Reynolds Number is calculated as: velocity × chord/kinematic viscosity of air
velocity is meters/second, chord is meters, kinematic viscosity of air is around $1.48 × 10^-5$
Then go to Airfoil Tools.
As you make your selections, you can see, in the polar diagrams, the effect Reynolds number has on the lift and drag properties of your wing.
A typical ultra light will have a Reynolds Number around 500,000 to 2 million. A possible path to a solution may be to study aircraft of similar size and speed range. These have been in existence for more than 100 years.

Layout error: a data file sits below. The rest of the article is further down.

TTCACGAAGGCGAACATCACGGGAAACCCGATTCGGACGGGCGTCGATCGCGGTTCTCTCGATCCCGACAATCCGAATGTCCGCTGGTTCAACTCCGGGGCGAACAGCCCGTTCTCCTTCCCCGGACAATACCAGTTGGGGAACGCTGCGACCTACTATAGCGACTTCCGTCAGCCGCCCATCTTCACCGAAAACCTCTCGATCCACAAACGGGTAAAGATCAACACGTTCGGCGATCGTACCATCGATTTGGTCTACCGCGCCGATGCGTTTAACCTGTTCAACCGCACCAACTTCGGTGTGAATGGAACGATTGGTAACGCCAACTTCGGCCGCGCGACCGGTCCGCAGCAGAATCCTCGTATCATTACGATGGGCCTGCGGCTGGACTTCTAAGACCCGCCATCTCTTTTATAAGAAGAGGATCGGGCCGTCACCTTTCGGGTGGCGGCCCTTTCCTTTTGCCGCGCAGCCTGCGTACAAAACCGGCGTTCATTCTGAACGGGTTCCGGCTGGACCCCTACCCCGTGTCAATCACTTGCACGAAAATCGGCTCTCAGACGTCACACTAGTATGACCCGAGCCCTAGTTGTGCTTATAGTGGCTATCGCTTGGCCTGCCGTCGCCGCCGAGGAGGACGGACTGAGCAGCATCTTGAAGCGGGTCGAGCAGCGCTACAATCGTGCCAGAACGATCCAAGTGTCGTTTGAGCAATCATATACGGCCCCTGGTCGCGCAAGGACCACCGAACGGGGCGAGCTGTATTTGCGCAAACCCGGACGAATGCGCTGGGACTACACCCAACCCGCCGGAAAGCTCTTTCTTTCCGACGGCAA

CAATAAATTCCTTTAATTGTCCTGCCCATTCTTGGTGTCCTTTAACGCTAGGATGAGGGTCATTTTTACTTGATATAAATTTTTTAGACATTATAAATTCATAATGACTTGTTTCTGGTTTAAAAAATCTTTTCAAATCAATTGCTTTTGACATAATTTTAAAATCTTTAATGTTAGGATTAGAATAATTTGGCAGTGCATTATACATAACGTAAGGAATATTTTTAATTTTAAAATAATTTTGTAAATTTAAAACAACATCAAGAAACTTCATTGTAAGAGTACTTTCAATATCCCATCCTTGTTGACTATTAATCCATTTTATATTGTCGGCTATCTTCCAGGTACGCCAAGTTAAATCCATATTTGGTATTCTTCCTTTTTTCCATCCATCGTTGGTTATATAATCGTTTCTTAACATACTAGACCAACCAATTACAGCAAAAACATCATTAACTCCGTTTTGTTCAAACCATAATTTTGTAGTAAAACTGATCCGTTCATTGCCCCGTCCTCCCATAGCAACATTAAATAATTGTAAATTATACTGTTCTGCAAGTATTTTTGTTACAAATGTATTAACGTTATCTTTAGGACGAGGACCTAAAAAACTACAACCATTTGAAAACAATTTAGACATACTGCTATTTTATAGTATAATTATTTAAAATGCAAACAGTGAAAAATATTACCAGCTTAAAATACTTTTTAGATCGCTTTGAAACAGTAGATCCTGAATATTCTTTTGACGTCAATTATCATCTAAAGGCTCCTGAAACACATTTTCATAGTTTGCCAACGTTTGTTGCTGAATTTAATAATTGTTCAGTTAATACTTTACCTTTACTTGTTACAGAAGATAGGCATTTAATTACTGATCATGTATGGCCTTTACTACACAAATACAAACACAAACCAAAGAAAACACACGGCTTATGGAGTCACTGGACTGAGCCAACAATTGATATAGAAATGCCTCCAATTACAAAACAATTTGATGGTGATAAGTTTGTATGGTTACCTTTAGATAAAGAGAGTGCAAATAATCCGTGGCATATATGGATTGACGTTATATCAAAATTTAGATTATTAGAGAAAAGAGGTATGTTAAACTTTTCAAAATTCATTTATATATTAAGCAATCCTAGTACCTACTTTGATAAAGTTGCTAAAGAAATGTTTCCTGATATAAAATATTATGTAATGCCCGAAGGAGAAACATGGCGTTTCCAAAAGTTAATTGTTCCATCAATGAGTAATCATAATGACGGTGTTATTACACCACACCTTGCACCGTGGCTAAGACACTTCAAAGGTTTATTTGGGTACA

You may find a heavily cambered rectangular wing (Aspect ratio around 6-8) with a blunt rounded leading edge will give good low speed performance and very docile handling characteristics. Variations at this Reynolds range will be mainly in amount of undercamber you choose, depending on speed range you prefer and engine power.
The NACA 4418 may be a good place to start.